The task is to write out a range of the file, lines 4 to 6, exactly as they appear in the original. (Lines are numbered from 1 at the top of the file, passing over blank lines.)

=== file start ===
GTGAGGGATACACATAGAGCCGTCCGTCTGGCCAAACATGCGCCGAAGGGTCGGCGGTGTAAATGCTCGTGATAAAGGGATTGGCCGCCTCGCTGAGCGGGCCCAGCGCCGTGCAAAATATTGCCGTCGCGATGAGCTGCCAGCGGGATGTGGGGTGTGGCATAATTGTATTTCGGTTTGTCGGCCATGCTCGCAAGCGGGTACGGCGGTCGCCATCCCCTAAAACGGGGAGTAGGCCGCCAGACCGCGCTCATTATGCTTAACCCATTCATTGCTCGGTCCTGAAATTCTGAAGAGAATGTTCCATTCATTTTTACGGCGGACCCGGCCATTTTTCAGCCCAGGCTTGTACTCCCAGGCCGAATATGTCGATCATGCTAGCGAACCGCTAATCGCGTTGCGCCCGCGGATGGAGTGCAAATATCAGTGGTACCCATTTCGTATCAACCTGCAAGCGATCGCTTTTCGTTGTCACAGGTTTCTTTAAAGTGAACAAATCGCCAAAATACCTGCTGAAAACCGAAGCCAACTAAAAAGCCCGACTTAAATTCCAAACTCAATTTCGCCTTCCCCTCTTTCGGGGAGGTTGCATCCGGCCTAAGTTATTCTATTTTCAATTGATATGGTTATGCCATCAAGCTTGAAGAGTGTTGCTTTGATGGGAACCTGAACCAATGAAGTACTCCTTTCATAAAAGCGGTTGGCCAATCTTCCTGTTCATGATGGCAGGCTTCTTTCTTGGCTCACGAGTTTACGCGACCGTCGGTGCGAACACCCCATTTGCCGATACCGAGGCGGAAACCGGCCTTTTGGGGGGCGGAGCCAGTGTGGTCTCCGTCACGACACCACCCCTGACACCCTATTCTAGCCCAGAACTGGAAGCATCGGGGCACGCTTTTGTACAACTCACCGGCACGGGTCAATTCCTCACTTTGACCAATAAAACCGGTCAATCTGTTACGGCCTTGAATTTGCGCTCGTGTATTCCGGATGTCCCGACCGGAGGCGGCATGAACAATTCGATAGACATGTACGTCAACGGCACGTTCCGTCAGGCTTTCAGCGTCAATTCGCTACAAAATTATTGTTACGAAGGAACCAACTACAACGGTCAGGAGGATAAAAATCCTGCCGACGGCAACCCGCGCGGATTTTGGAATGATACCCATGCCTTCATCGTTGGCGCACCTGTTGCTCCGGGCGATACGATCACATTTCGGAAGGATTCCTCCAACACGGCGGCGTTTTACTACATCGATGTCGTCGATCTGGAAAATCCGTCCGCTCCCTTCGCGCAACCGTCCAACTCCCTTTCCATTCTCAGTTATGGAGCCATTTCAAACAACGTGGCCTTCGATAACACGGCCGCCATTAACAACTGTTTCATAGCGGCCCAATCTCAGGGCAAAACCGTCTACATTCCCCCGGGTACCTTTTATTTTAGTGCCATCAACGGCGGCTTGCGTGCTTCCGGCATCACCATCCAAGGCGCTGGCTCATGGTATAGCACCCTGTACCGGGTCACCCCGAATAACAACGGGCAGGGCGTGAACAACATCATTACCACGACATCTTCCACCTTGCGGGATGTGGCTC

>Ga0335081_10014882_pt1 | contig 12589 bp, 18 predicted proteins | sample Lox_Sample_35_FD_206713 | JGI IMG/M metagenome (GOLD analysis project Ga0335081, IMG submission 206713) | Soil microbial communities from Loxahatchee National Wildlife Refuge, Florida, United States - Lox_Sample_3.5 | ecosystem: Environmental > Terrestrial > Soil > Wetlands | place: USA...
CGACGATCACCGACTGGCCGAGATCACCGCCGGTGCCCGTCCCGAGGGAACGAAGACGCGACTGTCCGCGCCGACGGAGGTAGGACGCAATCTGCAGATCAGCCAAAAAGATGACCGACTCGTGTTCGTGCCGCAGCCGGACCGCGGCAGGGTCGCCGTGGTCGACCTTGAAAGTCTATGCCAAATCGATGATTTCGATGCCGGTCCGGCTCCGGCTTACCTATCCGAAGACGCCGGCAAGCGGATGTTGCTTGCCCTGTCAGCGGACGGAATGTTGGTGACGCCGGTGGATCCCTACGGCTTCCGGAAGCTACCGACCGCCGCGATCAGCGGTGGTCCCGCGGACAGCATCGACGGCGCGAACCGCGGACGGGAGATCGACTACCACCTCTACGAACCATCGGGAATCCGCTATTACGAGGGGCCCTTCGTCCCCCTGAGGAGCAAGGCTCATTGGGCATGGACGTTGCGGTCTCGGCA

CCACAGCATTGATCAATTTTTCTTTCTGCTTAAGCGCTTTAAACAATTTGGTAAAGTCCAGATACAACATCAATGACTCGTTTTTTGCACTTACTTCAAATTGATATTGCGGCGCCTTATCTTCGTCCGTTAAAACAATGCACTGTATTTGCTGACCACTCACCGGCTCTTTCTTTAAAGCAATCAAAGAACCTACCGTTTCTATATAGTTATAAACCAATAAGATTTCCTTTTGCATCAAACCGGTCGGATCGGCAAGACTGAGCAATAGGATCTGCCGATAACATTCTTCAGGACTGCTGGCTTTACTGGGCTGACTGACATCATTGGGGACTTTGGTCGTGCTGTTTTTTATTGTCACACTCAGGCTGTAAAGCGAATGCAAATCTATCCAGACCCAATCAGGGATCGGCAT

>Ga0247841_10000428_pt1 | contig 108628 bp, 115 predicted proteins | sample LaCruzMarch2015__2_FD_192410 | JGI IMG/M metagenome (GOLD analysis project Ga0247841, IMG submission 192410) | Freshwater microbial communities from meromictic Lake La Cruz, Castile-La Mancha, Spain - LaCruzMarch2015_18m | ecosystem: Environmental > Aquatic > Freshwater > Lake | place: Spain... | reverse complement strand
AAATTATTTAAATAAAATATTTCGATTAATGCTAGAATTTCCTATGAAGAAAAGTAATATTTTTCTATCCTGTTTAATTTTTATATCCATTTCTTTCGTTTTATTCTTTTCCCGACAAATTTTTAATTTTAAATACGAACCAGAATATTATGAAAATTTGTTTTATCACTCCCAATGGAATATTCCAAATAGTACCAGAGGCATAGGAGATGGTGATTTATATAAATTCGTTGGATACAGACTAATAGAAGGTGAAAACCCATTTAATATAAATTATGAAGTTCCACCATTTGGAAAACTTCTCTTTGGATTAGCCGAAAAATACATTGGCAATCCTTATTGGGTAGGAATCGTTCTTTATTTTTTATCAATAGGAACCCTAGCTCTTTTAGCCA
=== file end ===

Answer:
CCACAGCATTGATCAATTTTTCTTTCTGCTTAAGCGCTTTAAACAATTTGGTAAAGTCCAGATACAACATCAATGACTCGTTTTTTGCACTTACTTCAAATTGATATTGCGGCGCCTTATCTTCGTCCGTTAAAACAATGCACTGTATTTGCTGACCACTCACCGGCTCTTTCTTTAAAGCAATCAAAGAACCTACCGTTTCTATATAGTTATAAACCAATAAGATTTCCTTTTGCATCAAACCGGTCGGATCGGCAAGACTGAGCAATAGGATCTGCCGATAACATTCTTCAGGACTGCTGGCTTTACTGGGCTGACTGACATCATTGGGGACTTTGGTCGTGCTGTTTTTTATTGTCACACTCAGGCTGTAAAGCGAATGCAAATCTATCCAGACCCAATCAGGGATCGGCAT

>Ga0247841_10000428_pt1 | contig 108628 bp, 115 predicted proteins | sample LaCruzMarch2015__2_FD_192410 | JGI IMG/M metagenome (GOLD analysis project Ga0247841, IMG submission 192410) | Freshwater microbial communities from meromictic Lake La Cruz, Castile-La Mancha, Spain - LaCruzMarch2015_18m | ecosystem: Environmental > Aquatic > Freshwater > Lake | place: Spain... | reverse complement strand
AAATTATTTAAATAAAATATTTCGATTAATGCTAGAATTTCCTATGAAGAAAAGTAATATTTTTCTATCCTGTTTAATTTTTATATCCATTTCTTTCGTTTTATTCTTTTCCCGACAAATTTTTAATTTTAAATACGAACCAGAATATTATGAAAATTTGTTTTATCACTCCCAATGGAATATTCCAAATAGTACCAGAGGCATAGGAGATGGTGATTTATATAAATTCGTTGGATACAGACTAATAGAAGGTGAAAACCCATTTAATATAAATTATGAAGTTCCACCATTTGGAAAACTTCTCTTTGGATTAGCCGAAAAATACATTGGCAATCCTTATTGGGTAGGAATCGTTCTTTATTTTTTATCAATAGGAACCCTAGCTCTTTTAGCCA